UMass prof vows to bring social justice teachings to classroom

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AMHERST — An aspiring University of Massachusetts professor of postcolonial literature has made a public vow to “shift the focus” of her classes in order to hone in on social justice topics like “race and policing in America,” according to a “Diversity Statement” she recently posted to her personal website.

“I firmly believe that diversity, in all its manifold manifestations, should be at the forefront of course design rather than attended to or accommodated as an afterthought,” wrote Amanda Ruth Waugh Lagji, a PhD candidate at the school, who works in the English department.

Waugh Lagji in her statement also notes she “strives to make diversity a perspective as well as a methodology in the classroom by considering the assumptions and values we (myself, and my students) bring into the classroom space, and I try to make the classroom a safe space for those conversations.”

Waugh Lagji did stress that “‘safe’ does not necessarily mean ‘comfortable’ and class discussions around issues of diversity often feel productively uncomfortable.”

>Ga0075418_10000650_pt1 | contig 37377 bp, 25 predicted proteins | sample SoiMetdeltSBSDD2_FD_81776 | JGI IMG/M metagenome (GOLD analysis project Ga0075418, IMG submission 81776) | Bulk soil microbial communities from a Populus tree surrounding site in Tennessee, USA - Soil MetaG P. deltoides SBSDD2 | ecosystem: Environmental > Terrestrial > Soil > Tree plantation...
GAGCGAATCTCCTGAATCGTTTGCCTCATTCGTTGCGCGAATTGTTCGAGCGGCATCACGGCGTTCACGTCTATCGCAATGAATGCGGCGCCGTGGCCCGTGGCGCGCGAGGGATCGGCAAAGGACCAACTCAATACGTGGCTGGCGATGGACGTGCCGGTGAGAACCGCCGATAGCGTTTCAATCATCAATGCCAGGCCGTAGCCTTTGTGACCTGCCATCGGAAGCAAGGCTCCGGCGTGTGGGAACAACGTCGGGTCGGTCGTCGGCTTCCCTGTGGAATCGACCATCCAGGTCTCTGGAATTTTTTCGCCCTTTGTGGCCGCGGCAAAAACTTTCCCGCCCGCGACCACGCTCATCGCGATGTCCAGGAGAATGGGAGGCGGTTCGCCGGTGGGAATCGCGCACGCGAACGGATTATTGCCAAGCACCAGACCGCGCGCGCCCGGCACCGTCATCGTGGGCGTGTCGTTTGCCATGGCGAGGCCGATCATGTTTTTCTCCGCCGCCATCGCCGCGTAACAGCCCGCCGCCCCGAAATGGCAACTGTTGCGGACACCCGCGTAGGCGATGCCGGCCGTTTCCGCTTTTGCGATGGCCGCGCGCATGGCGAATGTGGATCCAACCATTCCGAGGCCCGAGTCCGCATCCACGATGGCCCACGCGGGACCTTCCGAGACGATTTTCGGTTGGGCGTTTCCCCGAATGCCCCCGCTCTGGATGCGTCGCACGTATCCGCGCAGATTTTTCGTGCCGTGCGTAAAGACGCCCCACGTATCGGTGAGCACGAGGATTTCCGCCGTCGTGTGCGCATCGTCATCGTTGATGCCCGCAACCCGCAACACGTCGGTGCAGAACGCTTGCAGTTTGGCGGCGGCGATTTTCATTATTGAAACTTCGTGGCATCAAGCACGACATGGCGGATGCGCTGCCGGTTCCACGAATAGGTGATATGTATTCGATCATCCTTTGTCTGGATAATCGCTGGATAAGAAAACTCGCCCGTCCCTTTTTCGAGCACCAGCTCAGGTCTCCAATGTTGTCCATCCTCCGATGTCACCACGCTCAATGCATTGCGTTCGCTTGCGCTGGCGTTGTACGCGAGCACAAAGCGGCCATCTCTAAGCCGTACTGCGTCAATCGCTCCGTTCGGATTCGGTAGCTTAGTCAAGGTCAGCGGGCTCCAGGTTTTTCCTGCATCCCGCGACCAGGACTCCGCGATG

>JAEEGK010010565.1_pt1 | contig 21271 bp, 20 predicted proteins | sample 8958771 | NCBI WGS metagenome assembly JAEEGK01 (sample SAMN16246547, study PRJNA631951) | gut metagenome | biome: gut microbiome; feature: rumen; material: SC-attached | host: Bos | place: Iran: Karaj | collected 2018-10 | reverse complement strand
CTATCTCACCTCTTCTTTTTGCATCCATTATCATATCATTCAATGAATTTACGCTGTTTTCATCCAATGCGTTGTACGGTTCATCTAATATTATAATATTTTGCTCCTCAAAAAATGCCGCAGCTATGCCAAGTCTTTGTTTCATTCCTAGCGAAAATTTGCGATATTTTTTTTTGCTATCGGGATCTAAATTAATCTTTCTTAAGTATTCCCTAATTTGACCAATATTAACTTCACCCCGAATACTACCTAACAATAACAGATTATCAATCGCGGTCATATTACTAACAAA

She has not yet responded to a request for comment. In her online profile, Waugh Lagji notes that she is currently working on a dissertation titled “Waiting for Now: Postcolonial Literature and Colonial Time” and notes the “study challenges the narrative of the twentieth century as only a time of increasing acceleration and movement through an examination of the temporal dimensions of waiting in postcolonial novels by Nadine Gordimer, Alejo Carpentier, Njabulo Ndebele, Ayi Kwei Armah, among others.”

Waugh Lagji’s statement follows a school year that saw colleges and universities across the country grapple with students demanding “safe spaces,”railing against “microaggressions” and denouncing “trigger warnings.”

At UMass-Amherst, such topics came to a boil when an event billed as “The Triggering: Has Political Correctness Gone Too Far?” occurred on campus in late April. The discussion, featuring lightning rod Milo Yiannopoulos, political commentator and comedian Steven Crowder and equity feminist Christina Hoff Sommers, was frequently disrupted by a series of rowdy protesters intent on silencing the conservative trio.